18 October 2023

Shakutsin vs Sanctions Manufacturers left Belarus and Russia market, but the equipment remains

Under the guise of a client, a BIC investigator communicated with a representative of the Belarusian branch of SV Mashiny.

Aliaksandr Shakutsin (Alexander Shackutin) is getting around the Western embargo and making money – and not just thanks to Amkodor Holding. Caught under EU sanctions as a moneybag for Belarus president Aleksandr Lukashenko, he arranged for the import of agricultural machinery from foreign manufacturers who had pulled out of the Russian and Belarusian markets. For this purpose, the businessman uses SV Maschinen GmbH, a company registered in Germany. In Russia and Belarus, it is known under the brand name SV Mashiny.

The piece was prepared in partnership with Vertska, a Russian publication, and Paper trail media, a German investigative newsroom, with the support of CyberPartisans.

The business linked to Aliaksandr Shakutsin is transparent. As an official dealer, SV Mashiny presented CNH Industrial and Amazone machinery in June at the Belagro-2023 exhibition. In July, the company disclosed on its official website that the flagship New Holland combine harvesters by CNH Industrial had arrived at its Novy Dvor warehouse.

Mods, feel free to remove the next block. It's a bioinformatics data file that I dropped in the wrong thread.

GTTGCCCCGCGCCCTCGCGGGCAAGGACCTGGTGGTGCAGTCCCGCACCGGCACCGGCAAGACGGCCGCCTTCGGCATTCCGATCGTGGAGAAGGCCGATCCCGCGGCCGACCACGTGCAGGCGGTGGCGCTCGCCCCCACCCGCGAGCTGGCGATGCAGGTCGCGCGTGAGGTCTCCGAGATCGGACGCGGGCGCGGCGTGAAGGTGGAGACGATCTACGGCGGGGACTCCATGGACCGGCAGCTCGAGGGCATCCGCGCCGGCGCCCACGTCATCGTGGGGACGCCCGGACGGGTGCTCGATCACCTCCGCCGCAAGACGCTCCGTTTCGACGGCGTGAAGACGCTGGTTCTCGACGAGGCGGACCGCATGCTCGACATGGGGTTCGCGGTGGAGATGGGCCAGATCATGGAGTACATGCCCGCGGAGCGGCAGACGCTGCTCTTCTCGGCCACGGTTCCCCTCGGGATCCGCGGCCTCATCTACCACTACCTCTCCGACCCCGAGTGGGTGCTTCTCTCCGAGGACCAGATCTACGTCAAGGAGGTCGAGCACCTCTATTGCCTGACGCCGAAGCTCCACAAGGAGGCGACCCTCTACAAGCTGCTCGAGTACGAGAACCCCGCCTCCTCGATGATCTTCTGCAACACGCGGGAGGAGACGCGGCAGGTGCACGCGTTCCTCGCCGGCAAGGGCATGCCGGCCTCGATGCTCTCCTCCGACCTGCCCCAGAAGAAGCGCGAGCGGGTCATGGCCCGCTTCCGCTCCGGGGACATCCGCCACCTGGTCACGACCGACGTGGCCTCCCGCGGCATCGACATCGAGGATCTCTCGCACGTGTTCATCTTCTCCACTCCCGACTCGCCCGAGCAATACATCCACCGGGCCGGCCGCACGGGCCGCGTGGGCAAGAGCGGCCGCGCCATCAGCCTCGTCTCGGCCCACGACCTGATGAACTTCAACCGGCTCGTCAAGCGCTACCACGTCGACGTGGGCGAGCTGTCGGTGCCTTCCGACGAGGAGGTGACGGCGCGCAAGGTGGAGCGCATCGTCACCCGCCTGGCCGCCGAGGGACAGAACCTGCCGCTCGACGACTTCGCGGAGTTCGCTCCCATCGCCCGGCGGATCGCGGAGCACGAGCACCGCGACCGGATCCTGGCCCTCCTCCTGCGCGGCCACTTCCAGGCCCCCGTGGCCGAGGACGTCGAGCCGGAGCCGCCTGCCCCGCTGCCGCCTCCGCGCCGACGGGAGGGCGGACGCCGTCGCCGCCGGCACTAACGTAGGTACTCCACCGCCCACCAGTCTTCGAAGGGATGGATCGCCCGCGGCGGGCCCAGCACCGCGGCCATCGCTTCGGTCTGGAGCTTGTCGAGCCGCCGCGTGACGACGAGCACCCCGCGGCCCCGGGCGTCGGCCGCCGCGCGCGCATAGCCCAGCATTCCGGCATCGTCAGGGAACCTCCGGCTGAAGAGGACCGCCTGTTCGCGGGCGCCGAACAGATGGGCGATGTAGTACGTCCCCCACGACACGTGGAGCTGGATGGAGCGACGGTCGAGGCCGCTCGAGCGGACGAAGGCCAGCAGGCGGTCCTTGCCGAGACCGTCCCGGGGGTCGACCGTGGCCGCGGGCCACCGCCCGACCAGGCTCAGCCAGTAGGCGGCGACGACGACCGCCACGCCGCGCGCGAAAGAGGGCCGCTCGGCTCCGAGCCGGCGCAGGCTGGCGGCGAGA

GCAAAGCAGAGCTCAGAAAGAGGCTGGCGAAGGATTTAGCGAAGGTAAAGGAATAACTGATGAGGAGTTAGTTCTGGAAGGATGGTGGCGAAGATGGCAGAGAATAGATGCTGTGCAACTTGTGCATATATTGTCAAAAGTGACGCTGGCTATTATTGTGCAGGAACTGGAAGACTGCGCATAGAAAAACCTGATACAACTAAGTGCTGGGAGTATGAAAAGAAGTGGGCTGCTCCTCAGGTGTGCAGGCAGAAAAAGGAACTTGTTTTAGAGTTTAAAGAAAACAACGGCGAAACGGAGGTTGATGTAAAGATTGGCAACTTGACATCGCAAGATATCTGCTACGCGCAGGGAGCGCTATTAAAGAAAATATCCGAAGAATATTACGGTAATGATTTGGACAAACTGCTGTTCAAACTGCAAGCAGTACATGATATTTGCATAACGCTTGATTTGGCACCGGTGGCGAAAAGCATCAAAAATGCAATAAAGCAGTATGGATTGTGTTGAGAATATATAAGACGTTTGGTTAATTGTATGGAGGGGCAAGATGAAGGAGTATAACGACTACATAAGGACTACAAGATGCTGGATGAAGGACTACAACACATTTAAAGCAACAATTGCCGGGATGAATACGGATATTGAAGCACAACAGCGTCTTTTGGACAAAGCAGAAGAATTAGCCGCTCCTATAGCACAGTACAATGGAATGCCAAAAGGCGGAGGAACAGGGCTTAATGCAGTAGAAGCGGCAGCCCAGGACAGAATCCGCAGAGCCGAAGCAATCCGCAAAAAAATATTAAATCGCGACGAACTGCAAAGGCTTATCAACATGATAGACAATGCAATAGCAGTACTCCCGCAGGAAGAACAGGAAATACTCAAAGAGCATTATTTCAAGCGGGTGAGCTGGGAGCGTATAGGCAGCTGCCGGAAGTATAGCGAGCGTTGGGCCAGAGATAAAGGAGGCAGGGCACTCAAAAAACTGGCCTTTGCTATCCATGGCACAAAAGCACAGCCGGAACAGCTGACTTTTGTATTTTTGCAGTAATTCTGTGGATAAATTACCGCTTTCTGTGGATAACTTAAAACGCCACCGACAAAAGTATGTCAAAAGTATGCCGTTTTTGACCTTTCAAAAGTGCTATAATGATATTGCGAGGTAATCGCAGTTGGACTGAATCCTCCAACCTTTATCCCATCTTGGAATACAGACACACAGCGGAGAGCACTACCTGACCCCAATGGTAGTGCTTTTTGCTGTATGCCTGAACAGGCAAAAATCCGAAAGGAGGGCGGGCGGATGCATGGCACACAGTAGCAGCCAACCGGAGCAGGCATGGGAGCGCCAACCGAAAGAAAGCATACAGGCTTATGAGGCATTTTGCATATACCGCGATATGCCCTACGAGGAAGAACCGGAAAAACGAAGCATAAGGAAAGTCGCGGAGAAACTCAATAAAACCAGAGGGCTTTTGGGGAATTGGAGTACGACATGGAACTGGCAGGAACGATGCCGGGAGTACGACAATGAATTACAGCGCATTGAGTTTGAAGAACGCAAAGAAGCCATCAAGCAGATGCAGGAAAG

This happened after the agricultural and construction equipment manufacturers announced their withdrawal. CNH Industrial Corporation, renowned for its Case IH and New Holland Agriculture brands, has issued an official statement regarding the suspension of deliveries to the Russian and Belarusian markets immediately following the outbreak of full-scale war in Ukraine. They have sold their Russian subsidiaries. Amazone said in March 2022 it would suspend deliveries to Russia and Belarus.

In 2010, a subsidiary company, Foreign Unitary Enterprise SV Mashiny, started operating in Minsk. [*][*] SV Maschinen GmbH’s Russian subsidiary OOO SV Mashiny has existed since 2014. [*] Before this September, information about both offices was accessible on the Russian language edition of the official website of SV Maschinen GmbH. But now details regarding the Russian office have been deleted. [*]

Based on customs consignment notes for 2023, which BIC studied with the help of Verstka journalists, SV Maschinen GmbH exported machinery from the EU to Russia. The machinery was supplied by CNH Industrial, an American-Italian company, Amazone, a German company, Vaderstad AB, a Swedish firm, Samson Agro, a Danish enterprise, and Deere&Company, an American company. The latter company also officially withdrew from Russia after the Ukraine invasion.